Dedicated and knowledgeable staff members are key to sales also. Even though manufacturers may support their products with in-store events, most of the time it’s up to a store’s staff to sell the products. This is why education and training are once again so important, Higgins explains. Spring Street Cigars offers its staff off-site training that is sometimes led by suppliers and manufacturing partners who will come in and train key staff members. There are so many new products being introduced to the humidor and store that it’s easy for employees to become overwhelmed. Without proper training, the employees likely won’t know how to sell or promote new products to the store’s customers.
Consumers are part of the people equation that Higgins and his staff must focus on in order to be successful. The staff has to be ready to help the consumer find the cigar they’re looking for. Some customers know exactly what cigar they want to buy. Others may come in with an idea of what they want; they may have read about a product online or seen something posted about it on social media. Others may have no idea at all what they’re looking for. That’s where the education is essential. The employee that understands the different types of cigars, different flavor profiles and what type of product certain manufacturers make can handle any type of customer and ultimately get the right cigar in their hand.
“The key goes back to what we talked about earlier—it’s the people. That’s what makes you successful. You train those people, and they can handle all questions really well,” Higgins explains.
When it comes to promoting his business, Higgins has seen the biggest results coming from his focus on people. He uses more traditional forms of marketing for Spring Street Cigars, such as radio spots and social media, but says that the best form of promotion is word of mouth. Customers that experience the culture Higgins and his staff have been able to build and foster over the years become fans of Spring Street Cigars and their experiences and will then go out into their social circles and speak highly of the business. Word of mouth isn’t something that can be bought, Mo Daher, Spring Street Cigars’ general manager says. It comes from providing a great experience for the customer and ends up paying dividends over time.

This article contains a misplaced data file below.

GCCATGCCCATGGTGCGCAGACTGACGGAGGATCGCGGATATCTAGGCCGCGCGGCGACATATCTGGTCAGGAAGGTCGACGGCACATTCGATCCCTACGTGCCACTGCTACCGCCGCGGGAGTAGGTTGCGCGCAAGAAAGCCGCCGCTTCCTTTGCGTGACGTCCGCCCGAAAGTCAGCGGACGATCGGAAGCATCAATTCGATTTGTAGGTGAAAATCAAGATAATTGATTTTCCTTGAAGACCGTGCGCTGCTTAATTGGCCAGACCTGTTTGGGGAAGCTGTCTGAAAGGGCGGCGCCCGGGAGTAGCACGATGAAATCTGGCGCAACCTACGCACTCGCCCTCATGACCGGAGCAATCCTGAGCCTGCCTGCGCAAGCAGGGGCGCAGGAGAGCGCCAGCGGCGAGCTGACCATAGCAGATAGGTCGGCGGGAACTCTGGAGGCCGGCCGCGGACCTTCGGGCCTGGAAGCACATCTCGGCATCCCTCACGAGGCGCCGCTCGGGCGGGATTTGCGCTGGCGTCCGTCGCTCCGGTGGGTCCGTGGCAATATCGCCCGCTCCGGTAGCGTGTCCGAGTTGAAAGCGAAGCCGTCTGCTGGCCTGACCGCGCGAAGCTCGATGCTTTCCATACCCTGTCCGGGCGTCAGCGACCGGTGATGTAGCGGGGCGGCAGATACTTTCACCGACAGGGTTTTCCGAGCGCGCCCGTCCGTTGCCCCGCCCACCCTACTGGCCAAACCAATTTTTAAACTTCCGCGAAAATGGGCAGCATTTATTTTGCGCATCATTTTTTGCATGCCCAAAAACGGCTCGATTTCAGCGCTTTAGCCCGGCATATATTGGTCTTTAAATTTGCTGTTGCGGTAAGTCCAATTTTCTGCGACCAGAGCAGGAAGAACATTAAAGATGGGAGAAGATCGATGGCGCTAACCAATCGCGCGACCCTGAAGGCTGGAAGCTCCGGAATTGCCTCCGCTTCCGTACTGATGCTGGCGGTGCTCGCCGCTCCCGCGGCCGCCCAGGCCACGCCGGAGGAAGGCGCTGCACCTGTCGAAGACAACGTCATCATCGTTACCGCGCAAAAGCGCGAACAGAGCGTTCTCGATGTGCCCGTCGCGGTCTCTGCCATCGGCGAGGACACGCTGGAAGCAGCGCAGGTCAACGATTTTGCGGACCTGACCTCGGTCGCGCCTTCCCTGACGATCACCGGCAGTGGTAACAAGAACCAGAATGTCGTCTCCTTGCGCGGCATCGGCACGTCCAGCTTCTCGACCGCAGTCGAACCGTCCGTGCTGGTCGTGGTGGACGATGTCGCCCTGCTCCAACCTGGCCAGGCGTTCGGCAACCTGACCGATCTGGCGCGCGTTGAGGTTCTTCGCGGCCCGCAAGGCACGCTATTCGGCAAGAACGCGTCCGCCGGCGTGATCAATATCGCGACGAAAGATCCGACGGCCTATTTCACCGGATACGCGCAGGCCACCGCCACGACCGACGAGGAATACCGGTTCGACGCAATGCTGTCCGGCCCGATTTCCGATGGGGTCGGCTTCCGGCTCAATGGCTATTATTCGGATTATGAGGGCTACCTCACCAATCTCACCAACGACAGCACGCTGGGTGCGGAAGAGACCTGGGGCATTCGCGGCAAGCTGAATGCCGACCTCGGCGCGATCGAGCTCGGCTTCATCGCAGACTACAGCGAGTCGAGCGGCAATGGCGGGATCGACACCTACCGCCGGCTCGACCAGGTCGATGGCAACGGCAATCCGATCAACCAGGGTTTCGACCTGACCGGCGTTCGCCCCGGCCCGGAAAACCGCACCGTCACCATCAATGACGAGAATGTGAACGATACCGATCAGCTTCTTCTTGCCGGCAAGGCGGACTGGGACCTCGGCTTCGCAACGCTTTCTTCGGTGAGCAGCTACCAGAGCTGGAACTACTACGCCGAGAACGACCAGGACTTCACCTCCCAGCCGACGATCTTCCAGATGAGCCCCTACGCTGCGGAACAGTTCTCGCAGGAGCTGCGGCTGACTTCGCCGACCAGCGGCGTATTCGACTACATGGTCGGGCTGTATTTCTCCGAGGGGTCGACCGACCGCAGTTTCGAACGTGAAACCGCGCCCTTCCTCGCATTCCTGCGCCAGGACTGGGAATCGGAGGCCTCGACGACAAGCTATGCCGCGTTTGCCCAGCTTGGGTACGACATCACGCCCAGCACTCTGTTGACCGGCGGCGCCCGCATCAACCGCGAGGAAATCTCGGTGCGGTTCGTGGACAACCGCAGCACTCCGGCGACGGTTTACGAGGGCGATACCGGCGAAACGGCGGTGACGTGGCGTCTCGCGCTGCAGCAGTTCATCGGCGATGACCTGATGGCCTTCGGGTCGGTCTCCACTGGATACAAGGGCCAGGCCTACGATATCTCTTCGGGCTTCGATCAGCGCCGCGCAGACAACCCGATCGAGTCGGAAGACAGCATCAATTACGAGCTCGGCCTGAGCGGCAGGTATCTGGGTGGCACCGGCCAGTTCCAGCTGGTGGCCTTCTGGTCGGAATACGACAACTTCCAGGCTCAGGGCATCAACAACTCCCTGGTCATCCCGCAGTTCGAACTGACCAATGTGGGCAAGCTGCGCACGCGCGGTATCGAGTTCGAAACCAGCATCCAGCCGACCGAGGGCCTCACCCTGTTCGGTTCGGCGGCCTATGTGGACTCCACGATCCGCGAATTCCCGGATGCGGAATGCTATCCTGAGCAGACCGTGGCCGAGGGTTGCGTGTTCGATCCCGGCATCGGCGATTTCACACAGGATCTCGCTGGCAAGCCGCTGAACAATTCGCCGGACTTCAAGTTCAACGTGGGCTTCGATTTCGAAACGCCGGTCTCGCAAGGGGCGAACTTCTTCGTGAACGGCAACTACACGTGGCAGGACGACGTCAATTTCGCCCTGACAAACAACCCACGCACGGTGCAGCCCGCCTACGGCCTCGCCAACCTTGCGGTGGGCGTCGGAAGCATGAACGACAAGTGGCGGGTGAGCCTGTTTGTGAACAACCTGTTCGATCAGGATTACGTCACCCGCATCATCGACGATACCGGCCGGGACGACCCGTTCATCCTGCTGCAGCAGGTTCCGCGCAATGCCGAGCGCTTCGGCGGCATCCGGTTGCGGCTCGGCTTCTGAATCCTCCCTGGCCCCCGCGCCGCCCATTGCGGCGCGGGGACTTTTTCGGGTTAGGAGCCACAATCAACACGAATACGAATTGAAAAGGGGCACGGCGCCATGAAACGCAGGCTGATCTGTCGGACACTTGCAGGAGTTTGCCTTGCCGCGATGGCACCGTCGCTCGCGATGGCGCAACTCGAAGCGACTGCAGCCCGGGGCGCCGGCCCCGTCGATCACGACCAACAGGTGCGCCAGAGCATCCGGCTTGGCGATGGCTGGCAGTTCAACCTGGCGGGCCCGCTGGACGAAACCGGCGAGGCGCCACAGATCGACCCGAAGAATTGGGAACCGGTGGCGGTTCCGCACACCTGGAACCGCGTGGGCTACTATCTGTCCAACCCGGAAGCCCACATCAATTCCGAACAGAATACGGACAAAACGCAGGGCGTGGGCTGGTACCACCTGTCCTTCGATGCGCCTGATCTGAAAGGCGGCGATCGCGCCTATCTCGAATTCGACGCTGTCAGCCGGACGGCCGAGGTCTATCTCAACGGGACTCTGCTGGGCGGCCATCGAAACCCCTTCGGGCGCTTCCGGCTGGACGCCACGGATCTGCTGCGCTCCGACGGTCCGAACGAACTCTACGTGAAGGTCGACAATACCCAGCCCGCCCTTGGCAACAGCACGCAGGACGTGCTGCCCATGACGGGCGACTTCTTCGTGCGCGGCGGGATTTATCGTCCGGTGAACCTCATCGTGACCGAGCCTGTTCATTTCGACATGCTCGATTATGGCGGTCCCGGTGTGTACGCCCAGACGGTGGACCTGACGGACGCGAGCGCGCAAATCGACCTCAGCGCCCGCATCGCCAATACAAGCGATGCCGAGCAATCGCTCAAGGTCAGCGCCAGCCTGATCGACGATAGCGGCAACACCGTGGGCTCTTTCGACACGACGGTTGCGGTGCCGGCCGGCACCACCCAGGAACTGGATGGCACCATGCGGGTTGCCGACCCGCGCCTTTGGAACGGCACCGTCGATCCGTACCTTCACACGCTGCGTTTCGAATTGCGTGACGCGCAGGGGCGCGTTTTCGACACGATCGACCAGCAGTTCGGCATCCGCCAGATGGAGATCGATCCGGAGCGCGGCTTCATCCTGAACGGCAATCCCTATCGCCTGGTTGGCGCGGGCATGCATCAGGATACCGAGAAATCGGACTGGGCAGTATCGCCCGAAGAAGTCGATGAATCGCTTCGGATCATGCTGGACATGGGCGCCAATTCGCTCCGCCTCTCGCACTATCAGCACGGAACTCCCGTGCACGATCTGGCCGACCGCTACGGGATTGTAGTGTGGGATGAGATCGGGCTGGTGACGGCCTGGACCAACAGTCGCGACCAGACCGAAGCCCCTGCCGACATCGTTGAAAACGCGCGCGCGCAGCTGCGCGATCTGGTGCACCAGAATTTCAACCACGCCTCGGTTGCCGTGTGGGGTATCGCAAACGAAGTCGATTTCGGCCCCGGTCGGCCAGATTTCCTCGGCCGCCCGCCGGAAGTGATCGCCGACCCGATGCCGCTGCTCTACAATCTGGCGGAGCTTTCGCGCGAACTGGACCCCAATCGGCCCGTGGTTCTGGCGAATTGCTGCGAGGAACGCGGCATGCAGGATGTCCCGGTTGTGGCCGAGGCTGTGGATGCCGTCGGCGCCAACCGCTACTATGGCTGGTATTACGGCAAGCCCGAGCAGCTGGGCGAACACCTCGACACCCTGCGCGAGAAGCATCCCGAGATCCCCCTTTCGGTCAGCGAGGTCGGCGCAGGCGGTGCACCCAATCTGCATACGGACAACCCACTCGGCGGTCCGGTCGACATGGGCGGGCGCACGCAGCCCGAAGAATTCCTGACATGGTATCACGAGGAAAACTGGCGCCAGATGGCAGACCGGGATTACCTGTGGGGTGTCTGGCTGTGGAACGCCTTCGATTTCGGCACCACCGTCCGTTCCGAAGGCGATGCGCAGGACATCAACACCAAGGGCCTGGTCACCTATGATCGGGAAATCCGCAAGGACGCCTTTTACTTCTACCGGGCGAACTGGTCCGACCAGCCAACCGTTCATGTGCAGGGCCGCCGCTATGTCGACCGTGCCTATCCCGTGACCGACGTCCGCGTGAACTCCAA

A Cigar for Everyone
Without strong brands and products, Spring Street Cigars would not be able to be successful to the point of expanding to multiple locations. The Tupelo store’s humidor is 900 square feet and hosts what Higgins describes as being a phenomenal selection of cigars. Other smaller Spring Street Cigars have humidors that are 500 square feet but are similar to the Tupelo store in that they each house a great selection of cigar brands. Variety is important at Spring Street Cigars, thus the humidor has a mix of major, mid-level and boutique cigar brands.
Some of Spring Street Cigars’ product selection comes from the close partnerships it has built over the years. It is a Davidoff White Label account; it is also a Drew Diplomat retailer and a designated Opus X retailer with Fuente. Spring Street Cigars is also a member of the Tobacconists Association of America (TAA), giving it access to some very exclusive products. The store also offers cigar enthusiasts a wide range of products from other manufacturers that may be viewed as more boutique, including Tatuaje Cigars, Caldwell Cigars and Miami Cigars. The key to building out the humidor’s selection is to give cigar enthusiasts an eclectic selection and flavor profile and price point for every smoker.
Customers come in with many questions about the products available at Spring Street Cigars, but the most common question that also leads to the biggest sales opportunity is, “Have you smoked this?”
“People want to know what your experience is with this cigar,” Higgins explains. “That’s where, once again, the education of the staff comes in. Knowing has to do with providing them these details about the cigar’s makeup and its blending but also making sure that they’ve actually smoked the cigar so that when somebody asks, ‘Have you smoked this?’ you can say, ‘Yes. It’s got this particular profile, this particular flavor—this is what I find that you would like.’ We might even give suggestions on pairings. We want to offer that type of support to the customers to give them as much information as we can.”
Spring Street Cigars has different levels of customers in terms of the knowledge they have of cigars. Some are more casual in their smoking of cigars while others have a deep enthusiasm and passion for cigars and tobacco. As general manager of Spring Street Cigars, Daher has seen this at play in the stores where some customers simply want to know if a cigar is good or not. Other customers may seek out more information, including the cigar’s blend breakdown and information on the manufacturer. Through education and ongoing training, Spring Street Cigars’ staff is more than ready to handle whatever questions their customers may have.